octavo, 3 pages, on school stationery, with original mailing envelope, very good, clean and legible condition.
Case, a Phillips Academy student, lets loose some racist and classist remarks to his father:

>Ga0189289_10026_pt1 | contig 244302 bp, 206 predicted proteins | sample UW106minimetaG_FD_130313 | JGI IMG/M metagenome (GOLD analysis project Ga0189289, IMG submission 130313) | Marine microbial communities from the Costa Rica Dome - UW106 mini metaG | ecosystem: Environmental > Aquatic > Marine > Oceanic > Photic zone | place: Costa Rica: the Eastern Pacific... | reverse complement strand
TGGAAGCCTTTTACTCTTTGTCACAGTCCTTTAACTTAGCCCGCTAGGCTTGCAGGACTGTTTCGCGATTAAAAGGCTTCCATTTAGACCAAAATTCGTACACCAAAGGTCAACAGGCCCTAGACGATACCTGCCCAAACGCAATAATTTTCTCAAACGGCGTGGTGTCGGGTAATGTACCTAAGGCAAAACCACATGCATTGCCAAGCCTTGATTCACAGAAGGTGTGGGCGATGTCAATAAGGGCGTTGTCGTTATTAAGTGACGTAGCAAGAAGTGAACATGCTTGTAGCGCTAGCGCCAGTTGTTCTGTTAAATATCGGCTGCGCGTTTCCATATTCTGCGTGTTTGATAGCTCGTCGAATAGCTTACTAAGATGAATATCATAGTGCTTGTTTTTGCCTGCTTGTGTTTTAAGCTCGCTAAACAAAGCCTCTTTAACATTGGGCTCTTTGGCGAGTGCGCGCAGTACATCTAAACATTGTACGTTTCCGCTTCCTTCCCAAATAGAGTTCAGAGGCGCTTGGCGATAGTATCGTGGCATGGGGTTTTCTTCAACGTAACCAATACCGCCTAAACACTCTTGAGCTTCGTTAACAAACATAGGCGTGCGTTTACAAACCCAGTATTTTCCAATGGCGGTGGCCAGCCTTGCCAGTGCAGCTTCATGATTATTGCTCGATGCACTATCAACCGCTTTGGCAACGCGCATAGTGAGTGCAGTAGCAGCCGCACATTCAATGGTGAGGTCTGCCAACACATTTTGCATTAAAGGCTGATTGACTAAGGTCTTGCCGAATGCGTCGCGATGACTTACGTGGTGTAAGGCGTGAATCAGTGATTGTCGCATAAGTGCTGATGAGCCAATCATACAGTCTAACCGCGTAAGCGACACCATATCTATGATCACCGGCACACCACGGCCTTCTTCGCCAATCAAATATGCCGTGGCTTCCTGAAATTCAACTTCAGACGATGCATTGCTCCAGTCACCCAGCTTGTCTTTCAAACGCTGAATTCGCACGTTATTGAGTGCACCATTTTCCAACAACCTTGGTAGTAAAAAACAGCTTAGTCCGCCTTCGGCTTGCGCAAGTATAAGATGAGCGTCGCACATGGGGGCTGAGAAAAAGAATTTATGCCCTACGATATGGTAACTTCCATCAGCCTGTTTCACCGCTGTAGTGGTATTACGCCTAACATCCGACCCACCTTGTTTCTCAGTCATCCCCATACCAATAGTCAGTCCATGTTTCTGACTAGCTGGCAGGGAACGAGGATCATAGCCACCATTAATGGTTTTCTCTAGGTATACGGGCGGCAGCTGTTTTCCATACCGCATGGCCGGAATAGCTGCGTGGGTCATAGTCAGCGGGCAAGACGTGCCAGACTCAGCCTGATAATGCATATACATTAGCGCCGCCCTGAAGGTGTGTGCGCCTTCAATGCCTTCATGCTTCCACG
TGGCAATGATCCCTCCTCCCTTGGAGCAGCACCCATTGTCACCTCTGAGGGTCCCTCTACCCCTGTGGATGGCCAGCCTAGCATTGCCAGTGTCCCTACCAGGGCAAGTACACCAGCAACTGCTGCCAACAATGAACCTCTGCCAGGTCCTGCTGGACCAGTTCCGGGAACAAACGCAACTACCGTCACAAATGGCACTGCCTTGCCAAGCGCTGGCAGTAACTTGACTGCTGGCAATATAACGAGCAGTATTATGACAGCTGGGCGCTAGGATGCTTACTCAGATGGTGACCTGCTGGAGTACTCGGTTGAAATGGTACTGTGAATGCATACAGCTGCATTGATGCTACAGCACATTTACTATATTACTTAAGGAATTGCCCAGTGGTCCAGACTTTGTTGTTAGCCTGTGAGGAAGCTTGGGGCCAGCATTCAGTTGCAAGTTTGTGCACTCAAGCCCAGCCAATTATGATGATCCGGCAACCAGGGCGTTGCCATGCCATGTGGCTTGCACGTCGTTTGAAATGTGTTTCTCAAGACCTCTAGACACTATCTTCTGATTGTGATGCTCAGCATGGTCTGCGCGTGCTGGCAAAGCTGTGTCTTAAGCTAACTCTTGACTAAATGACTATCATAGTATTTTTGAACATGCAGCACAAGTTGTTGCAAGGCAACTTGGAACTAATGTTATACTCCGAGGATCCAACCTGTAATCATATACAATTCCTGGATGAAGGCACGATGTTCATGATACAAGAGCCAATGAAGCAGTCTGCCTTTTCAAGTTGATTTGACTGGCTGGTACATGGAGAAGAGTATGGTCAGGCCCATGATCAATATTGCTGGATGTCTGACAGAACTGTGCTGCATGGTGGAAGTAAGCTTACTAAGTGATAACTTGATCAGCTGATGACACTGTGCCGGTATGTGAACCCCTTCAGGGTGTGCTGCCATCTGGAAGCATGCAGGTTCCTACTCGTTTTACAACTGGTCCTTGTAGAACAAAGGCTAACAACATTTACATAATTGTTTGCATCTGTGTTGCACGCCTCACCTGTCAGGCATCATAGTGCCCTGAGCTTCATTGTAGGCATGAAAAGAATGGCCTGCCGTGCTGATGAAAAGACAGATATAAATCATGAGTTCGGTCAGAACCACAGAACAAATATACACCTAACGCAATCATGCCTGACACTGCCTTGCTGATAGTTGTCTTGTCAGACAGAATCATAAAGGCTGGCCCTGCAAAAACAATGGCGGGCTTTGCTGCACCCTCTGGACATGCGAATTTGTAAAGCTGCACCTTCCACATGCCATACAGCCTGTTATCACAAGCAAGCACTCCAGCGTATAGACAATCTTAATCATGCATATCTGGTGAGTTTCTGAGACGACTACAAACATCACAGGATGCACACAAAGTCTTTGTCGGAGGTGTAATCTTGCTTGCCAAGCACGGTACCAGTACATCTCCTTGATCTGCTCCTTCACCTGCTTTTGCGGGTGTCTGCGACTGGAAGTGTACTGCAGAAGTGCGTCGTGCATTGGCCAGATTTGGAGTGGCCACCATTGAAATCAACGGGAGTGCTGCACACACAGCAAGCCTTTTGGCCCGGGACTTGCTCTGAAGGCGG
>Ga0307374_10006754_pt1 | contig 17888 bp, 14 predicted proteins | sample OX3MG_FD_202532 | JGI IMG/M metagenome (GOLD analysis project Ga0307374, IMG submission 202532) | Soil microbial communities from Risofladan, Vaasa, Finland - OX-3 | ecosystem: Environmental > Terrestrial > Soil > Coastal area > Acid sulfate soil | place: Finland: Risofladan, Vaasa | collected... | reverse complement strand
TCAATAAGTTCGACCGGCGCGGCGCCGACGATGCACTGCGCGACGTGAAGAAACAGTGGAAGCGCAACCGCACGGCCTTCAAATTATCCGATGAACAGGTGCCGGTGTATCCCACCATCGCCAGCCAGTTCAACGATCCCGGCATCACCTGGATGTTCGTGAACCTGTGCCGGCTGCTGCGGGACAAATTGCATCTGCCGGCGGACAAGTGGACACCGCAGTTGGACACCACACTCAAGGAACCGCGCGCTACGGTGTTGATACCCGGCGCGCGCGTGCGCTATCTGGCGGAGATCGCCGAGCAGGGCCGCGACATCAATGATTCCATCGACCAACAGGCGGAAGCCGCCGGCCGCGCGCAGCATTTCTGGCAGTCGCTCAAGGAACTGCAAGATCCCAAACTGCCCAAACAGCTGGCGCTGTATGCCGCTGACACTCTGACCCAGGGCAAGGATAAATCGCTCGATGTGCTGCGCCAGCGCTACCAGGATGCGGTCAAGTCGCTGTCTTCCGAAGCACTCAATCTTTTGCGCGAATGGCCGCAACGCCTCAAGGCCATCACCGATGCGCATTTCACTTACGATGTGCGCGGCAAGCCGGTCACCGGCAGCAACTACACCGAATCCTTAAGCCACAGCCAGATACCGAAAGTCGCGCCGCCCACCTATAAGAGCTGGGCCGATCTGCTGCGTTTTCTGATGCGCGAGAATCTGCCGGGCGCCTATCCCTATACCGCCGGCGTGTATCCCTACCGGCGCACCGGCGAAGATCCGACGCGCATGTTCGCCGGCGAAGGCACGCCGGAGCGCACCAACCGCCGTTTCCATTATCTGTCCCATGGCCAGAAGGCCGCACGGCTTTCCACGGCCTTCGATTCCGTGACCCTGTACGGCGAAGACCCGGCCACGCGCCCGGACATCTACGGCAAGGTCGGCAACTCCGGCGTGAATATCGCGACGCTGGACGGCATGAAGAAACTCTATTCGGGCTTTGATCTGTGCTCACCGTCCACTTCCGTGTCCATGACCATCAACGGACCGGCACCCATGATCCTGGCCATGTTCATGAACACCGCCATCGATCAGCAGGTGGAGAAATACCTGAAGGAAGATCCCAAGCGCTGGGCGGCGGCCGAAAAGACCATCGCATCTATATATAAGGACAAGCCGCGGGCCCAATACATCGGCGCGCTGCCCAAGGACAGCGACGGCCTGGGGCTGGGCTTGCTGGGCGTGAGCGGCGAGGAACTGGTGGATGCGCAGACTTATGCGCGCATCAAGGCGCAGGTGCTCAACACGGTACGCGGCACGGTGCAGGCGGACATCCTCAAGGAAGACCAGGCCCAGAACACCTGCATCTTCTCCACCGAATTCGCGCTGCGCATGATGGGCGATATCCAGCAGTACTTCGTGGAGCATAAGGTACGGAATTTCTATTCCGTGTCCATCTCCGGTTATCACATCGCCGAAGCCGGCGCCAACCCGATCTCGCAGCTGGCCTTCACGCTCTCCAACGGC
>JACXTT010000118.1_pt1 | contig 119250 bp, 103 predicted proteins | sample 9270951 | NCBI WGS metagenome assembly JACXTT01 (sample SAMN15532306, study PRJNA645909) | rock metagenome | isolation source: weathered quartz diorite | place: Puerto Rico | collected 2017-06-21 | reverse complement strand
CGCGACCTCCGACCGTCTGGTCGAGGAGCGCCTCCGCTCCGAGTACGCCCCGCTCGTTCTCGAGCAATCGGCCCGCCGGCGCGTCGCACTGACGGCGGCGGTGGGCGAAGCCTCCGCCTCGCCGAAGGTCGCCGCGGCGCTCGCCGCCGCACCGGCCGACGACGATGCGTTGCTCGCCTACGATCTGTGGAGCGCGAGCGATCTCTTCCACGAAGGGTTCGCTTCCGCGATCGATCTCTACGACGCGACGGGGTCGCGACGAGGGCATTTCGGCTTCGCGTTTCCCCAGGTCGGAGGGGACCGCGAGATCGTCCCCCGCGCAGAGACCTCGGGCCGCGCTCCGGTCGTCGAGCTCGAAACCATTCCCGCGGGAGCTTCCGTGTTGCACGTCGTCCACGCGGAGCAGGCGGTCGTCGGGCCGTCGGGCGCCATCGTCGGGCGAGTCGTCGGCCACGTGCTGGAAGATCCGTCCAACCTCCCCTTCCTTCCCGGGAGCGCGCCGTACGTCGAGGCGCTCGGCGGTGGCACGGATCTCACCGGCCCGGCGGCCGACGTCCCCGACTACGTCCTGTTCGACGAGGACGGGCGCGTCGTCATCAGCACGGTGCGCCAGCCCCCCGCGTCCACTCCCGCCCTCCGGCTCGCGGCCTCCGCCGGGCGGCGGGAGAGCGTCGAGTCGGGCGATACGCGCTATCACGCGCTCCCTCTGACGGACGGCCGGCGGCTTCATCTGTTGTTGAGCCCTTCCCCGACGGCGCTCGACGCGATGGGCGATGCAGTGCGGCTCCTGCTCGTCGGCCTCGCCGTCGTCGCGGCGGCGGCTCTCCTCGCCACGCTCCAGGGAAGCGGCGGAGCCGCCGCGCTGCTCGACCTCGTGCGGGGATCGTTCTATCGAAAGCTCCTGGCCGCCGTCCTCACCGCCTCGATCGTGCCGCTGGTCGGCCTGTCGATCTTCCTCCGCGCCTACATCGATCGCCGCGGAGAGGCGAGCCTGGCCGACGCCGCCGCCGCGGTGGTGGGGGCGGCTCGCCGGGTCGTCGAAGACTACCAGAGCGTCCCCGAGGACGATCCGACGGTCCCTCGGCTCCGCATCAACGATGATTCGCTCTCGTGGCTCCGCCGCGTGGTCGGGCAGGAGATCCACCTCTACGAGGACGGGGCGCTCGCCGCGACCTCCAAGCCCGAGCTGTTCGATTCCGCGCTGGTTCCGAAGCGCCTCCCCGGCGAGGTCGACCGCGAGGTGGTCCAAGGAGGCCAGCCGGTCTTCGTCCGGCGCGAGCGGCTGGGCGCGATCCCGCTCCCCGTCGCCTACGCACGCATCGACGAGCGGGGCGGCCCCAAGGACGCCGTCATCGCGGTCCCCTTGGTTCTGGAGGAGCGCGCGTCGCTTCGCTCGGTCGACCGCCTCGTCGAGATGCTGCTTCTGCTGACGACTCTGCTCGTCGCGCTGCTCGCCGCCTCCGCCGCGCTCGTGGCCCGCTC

“… Yesterday Abbott in my class took Brown another senior in my class and myself over to Lowell … a very busy and also beautiful city. About six o’clock the factories closed and then the streets were filled with the operatives. As a general thing they are a poor miserable looking set, worthy of all the pity and attention the New Englander have so zealously bestowed on the far more comfortable niggers … Our lessons are very easy this term and none of the boys study very hard …”After graduating that year from Andover, Albertson Case went on to Yale, Harvard and Columbia Law School, eventually practicing law in the town where his father had long been an attorney for the wealthy and a prominent Democratic politician. Both father and son held many state, county and local offices – despite accusations that the father had supported Southern secession. Neither father nor son served in the Union Army during the war. The young Case’s racist remarks in which he asserted that New Englanders were favoring Blacks over poor whites was typical of the prejudice of New York Democrats. This was ironic because Phillips Andover had been an antebellum hotbed of anti-slavery abolitionists and even a “station” for fugitive slaves on the Underground Railroad.